I think you would have to admit that this was a cheap shot made in haste. That some faith is stronger than other faith is openly and frequently discussed in the Gospels. What differentiates word-of-faith "faith" from Christian "faith" is not the idea that some faith is stronger than other faith, but it is the notion that faith is a tool we use to access the mercies of God.

    Faith is founded on something, that something is Christ, the Son of God, and we know of Him by the Word of God.

    "That something" is not merely that Jesus is the Christ, the Son of God. This is objectively true, and by God's grace we may believe this, but why? What difference does it make? Believing nothing more than the fact that Jesus is God's Son never saved anybody. (Mark 1:24) Believing that the Bible is God's Word, and it tells us about Jesus, never saved anybody. (John 5:39-40) Believing that God is good and that He has forgiven my sins for the sake of Christ brings salvation. It is by this truth, and this truth alone that the knowledge of Christ becomes the everlasting fountain of life, and joy, and peace. Knowing Him as the one who died to save some, but not all is meaningless. Knowing Him as the one who died to make salvation possible, but not certain is also vain. Knowing Him as the one who has reconciled the world to God is what it means to be a Christian.

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  29. Although it is natural to speak of "subjective," as a counterpoint to "objective," to my knowledge "subjective justification" is not really a category within Lutheran theology, and it shouldn't be.

    Glad to know you believe yourself an expert on Lutheran theology, unfortunately other Lutherans disagree. (It's hard to believe I'm having to argue about what Lutherans believe...)

    "God has also forgiven MY sins!" This is SUBJECTIVE Justification! A man is therefore "justified by FAITH without the deeds of the Law," Romans 3:28."
    http://www.concordialutheranconf.com/cl_articles/CLO_pres_sept1996.cfm

    Article IV then deals with "subjective justification," that is, justification applied to the individual through faith... William M. Cwirla

    Again, I argue that these are categories in Lutheran theology, not within Scripture. Lutherans believe that Christ "objectively justified" the whole world, based on their understanding of the verses you noted, however, such a belief can only be held by taking those verses out of their context and ignoring the rest of Scripture wherein it is declared that Justification is by FAITH in Christ. Sure, Lutherans recognize this as being the 'subjective' aspect of justification, however, I argue that given the types, shadows and Biblical definition of justification in Scripture, no such distinctions can be made.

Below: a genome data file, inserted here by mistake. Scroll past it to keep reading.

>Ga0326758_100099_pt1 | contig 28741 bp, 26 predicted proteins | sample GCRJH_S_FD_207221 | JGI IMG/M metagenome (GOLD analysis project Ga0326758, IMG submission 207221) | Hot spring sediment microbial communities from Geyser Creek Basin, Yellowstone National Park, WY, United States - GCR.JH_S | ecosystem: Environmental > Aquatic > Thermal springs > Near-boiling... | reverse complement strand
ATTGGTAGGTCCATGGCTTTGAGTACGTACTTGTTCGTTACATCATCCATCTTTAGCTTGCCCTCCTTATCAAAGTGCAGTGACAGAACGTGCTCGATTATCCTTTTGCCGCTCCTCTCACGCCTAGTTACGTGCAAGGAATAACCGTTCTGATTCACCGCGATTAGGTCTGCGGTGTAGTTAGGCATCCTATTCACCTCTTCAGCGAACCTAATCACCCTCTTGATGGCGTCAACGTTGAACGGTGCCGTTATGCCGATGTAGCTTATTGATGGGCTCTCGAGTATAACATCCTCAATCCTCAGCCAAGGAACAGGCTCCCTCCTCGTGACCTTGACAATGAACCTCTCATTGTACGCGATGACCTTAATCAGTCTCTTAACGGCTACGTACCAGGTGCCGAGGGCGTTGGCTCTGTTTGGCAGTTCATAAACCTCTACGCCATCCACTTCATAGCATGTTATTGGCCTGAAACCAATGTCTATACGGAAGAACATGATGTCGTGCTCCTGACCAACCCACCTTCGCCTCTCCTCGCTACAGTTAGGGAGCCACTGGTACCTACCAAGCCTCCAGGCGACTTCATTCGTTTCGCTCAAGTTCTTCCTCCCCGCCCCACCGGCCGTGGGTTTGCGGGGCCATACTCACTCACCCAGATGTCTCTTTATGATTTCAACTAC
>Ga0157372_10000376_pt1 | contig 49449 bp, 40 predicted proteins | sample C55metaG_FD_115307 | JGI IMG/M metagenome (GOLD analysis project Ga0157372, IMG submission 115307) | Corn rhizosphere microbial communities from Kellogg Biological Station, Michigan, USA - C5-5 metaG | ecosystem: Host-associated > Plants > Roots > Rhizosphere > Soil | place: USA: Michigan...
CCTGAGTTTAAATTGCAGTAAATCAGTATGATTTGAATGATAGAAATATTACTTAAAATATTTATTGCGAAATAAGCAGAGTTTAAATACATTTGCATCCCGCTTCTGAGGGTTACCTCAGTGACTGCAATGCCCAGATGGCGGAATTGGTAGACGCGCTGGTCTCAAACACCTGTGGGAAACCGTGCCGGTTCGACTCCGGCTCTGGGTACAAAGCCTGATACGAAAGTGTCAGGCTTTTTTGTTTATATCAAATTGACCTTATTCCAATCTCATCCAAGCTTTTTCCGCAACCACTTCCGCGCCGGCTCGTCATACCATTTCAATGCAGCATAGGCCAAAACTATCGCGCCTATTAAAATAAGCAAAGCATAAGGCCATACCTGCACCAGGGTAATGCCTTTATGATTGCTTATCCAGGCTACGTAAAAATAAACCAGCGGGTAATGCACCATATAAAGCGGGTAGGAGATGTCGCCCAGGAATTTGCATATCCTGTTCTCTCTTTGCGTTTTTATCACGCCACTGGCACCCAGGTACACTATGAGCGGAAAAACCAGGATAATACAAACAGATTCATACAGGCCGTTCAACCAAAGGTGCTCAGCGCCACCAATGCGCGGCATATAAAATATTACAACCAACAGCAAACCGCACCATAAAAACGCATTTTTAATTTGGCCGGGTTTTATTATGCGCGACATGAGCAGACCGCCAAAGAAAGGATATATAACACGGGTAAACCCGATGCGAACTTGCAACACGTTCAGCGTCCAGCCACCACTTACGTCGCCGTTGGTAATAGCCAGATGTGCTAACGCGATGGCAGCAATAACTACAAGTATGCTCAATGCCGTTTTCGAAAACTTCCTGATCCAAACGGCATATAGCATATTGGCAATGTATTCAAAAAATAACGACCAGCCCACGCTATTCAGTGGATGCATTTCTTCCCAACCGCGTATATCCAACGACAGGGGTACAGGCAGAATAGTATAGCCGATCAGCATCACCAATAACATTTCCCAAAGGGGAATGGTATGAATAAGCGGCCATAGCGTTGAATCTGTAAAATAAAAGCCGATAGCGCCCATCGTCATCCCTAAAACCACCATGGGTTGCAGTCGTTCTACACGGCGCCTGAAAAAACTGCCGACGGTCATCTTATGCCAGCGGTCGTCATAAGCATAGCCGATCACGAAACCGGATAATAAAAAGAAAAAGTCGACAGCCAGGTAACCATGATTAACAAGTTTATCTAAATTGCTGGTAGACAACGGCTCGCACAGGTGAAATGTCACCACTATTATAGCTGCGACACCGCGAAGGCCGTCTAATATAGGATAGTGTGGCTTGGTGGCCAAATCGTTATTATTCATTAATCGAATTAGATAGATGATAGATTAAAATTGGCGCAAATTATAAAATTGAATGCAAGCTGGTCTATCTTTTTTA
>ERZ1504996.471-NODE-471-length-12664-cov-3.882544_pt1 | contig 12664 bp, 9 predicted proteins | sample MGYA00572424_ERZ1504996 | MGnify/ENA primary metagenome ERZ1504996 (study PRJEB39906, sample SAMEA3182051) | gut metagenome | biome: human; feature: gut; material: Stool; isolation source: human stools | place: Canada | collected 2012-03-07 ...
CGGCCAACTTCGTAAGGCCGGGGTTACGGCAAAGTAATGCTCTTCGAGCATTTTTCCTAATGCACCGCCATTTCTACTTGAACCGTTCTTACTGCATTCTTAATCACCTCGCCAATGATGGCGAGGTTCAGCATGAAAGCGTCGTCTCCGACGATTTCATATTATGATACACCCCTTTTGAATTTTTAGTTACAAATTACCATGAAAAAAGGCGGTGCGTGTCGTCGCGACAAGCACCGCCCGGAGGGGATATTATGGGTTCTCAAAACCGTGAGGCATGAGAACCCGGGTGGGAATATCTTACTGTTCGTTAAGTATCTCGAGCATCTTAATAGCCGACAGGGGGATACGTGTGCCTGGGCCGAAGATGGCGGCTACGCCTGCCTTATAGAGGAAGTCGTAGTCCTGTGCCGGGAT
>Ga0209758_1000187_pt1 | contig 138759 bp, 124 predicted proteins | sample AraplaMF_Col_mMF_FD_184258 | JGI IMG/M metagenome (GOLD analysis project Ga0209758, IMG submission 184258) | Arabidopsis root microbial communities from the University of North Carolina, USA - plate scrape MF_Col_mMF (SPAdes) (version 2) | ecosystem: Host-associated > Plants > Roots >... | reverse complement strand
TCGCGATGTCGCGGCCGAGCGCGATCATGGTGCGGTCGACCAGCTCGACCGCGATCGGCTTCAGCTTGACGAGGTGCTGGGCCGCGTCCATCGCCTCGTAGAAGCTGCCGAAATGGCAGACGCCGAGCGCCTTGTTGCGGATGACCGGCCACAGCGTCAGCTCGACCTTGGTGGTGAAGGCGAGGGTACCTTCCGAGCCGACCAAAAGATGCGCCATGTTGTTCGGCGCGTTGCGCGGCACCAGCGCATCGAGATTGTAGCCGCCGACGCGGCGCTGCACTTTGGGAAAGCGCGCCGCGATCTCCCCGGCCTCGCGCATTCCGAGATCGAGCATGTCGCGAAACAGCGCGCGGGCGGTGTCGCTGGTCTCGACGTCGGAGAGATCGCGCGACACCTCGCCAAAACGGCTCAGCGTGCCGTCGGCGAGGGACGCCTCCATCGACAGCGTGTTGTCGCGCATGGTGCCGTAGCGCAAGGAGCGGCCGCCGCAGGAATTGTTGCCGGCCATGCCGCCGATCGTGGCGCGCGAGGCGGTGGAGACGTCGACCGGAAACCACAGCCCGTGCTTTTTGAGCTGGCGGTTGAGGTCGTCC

When Scripture speaks of "the world" it is usually in contrast to the Jewish belief that they alone were the recipients of God's grace. In the 2 Cor 5:19 passage, keep in mind that v20 comes immediately thereafter wherein we're told that believers are "ambassadors" of Christ, again this language is not intended to suggest that Christ's death earned salvation for each and every person who ever lived but rather, all kinds of people (again, the end result MUST be universalism, for Christ's death paid for all sins... didn't it?)

    There are many places in Scripture where the term "world" is used in this manner.

    John 18:20
    Jesus answered him, "I have spoken openly to the world; I always taught in synagogues and in the temple, where all the Jews come together; and I spoke nothing in secret."

    Christ, while on Earth, did not speak to each and every person who ever lived, rather, by speaking to Jews, Greeks, and Samaritans etc, Christ spoke openly to "the world".

    John 15:18
    [ Disciples' Relation to the World ] " If the world hates you, you know that it has hated Me before it hated you."

    Here the "world" hates Christ and his disciples, however, we know that not each and every person in the world hates the disciples or Christ, but it is representative of a whole.

    Thus we must understand when Scripture expresses things globally such as, "So then as through one transgression there resulted condemnation to all men, even so through one act of righteousness there resulted justification of life to all men." (Rom 5:18) There is often a verse nearby that expresses the nature of justification more clearly: " 17For if by the transgression of the one, death reigned through the one, much more those who receive the abundance of grace and of the gift of righteousness will reign in life through the One, Jesus Christ." (Rom 5:17)